Those thoughts came from a talk while we were enjoying our cheap plastic pool from walmart in covid times. Kevin and I have been in the most random places around the world. Some of them are very fancy, some of them very basic, some places have exide or expectations, others have been so disappointing. We learn to deal with very disappointing trips since the beginning of our marriage, and from there we realize that we are the ones bringing the joy and the happiness from to the place we are.

You've been to 27 countries. Could you make your ranking? Where should you travel and why? Name three or five places. 

  • Guatemala
    Guatemala is magic and has it all. From jungles to beaches, from beautiful rivers to volcanos, colonial towns and magnificent Mayan ruins. The vibrant colors in the streets, richness in their culture, the kindness of its people, the tasty street food. You could spend months and months in Guatemala and never stop exploring. Guatemala is a pure gem in the world.
  • Hawaii
    There is nothing in the world like Hawaii. It is so rich in every aspect, that's why so many places want to be “Like Hawaii” but the truth is; there is nothing like Hawaii. Has it all, starting with nature, the beautiful beaches, the colorful reefs, The humpback whales, the giant sea turtles, the jungly forests, the perfect weather all year around, the delicious food, the polynesian culture… it is so hard to explain what Hawaii makes you feel, that's why you need to go.
  • Bruges, Belgium.
    Bruges brought me back to the medieval times. As soon as you get into the town you travel in time and wonder how that era would have been, who walk on the same streets you are walking, you simply want to know more and more of the town. And let's not talk about how many Belgian waffles I had! You can't recreate them or buy them anywhere else; trust me we have tried! Kevin and I were there for Christmas time and the Christmas markets were so fun! There was a lot to do, to see and to eat. I couldn't  have enough of Belgium and I hope to go back.
  • Ireland
  • Portugal

What does it mean to be an intercultural couple?

An intercultural relationship or marriage is born where two people from different nationalities with different cultures or ethnic backgrounds get together and bring with them their practices and beliefs. 

We have created our way of communicating. What do you mean? 

Kevin and I are very different not only in our cultures, nationalities, ethnic backgrounds, we are very different also in our personalities and ways to perceive the world. Adding to that, our native languages are different and we both are learning a third language together. We have created a sub culture in all the aspects of marriage life you can imagine, blending our culture, traditions, costumes and also our three languages. We have sentences only we understand, we do things half his way half my way that. We use gestures that are purely purely from my town, etc. not knowing deeply the meaning of why we do things the way we do, it won't make sense to another person. I assume all marriages are like a blend of two worlds, a new way of communicating is born.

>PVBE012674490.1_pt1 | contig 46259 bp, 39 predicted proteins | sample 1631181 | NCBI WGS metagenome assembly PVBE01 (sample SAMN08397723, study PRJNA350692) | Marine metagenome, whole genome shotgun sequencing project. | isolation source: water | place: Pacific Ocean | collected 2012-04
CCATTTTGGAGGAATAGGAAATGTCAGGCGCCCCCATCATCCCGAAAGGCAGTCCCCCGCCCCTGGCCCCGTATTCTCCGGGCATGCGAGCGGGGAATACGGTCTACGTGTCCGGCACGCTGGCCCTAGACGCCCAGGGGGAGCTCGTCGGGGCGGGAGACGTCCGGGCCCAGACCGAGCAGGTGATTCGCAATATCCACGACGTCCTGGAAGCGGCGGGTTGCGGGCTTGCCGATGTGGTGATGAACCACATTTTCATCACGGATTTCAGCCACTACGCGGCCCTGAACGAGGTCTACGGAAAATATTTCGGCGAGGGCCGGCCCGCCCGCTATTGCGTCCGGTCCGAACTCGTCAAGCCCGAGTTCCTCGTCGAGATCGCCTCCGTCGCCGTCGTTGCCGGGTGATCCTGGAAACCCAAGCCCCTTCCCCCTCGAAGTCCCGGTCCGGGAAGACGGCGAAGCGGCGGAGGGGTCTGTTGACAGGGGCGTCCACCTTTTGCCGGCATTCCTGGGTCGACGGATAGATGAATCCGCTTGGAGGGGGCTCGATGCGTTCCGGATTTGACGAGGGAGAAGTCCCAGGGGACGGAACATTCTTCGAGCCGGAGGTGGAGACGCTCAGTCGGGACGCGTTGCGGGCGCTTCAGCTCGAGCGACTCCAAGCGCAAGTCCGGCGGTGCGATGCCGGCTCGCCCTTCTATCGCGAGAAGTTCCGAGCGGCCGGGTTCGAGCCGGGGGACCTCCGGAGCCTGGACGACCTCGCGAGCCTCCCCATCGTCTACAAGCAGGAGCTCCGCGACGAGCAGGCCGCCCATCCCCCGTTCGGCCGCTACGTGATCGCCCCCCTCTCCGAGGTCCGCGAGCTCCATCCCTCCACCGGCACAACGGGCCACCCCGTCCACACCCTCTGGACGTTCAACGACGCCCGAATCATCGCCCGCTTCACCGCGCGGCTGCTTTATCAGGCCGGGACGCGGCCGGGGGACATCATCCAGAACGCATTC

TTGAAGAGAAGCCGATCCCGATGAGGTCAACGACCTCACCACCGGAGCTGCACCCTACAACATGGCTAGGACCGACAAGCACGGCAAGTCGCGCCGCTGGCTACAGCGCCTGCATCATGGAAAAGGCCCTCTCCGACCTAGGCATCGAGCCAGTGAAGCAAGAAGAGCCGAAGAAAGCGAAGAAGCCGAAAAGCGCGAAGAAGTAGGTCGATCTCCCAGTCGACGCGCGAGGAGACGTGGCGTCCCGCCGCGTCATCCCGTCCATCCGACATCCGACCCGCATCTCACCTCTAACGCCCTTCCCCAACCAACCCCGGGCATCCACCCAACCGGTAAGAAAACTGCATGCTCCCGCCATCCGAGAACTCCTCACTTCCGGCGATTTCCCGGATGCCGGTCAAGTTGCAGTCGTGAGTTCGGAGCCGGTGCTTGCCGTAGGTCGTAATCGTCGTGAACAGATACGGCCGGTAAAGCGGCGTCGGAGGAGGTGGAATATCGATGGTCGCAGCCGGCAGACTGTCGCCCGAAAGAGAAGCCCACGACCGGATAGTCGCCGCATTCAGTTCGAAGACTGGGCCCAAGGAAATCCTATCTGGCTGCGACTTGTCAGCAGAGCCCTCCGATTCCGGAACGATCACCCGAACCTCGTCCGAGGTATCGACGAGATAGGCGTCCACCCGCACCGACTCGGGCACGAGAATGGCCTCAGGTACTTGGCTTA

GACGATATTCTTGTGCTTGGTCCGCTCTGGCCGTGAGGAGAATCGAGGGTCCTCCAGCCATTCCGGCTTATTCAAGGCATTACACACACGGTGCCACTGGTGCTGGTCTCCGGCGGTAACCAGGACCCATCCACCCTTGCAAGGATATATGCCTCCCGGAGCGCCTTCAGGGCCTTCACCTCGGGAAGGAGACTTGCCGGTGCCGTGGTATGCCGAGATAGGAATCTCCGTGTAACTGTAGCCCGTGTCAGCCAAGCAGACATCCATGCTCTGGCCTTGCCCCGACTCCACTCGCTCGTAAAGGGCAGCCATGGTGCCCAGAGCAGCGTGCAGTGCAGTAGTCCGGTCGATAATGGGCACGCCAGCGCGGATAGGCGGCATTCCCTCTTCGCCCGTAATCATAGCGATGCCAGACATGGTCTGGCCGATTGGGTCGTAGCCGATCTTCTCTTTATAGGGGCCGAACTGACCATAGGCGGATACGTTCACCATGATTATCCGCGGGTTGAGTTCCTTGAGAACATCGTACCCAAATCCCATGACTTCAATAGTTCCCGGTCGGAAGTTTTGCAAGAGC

You and your husband run a cooking blog with recipes from all over the world. It's a beautiful blog!  What is cooking for you? Is it just fun and enjoyment? Or is it a great way to connect and get to know each other? 

Cooking together for us means how strong our marriage has evolved with the years. Our first year into our marriage we couldn't cook together. The reason was very simple; I am too messy, he is too clean and those two things do not go together. The first attempts were like a war zone, very defencive of what the other will do and not do. The kitchen had cooking time “owners”, if I was cooking dinner he would be out of the kitchen, if he was cooking I was out. 

For Christmas we noticed that baking cookies was one of the only things we could be in the kitchen together. Baking cookies is messy by nature, and I was happy with that and he was also fine with that. We enjoy it so much because we could be creative and crafting in the kitchen together. From then we started to cook bread, muffins and slowly we could understand each other's points of view and empathize with each other's feelings (positive and negative) that came from our behaviors. For example, Kevin is all about maximizing the time in the kitchen. If he has time to spare while cooking, he will go and clean, put things back where they belong, etc. I am more about, “let’s call my mom or your mom and show them what we are doing”, “let's play a song and dance”, “let’s talk about dreams!” Both of those qualities are important, bringing a lot of balance to our relationship not only in the cooking but also in the way we face other situations.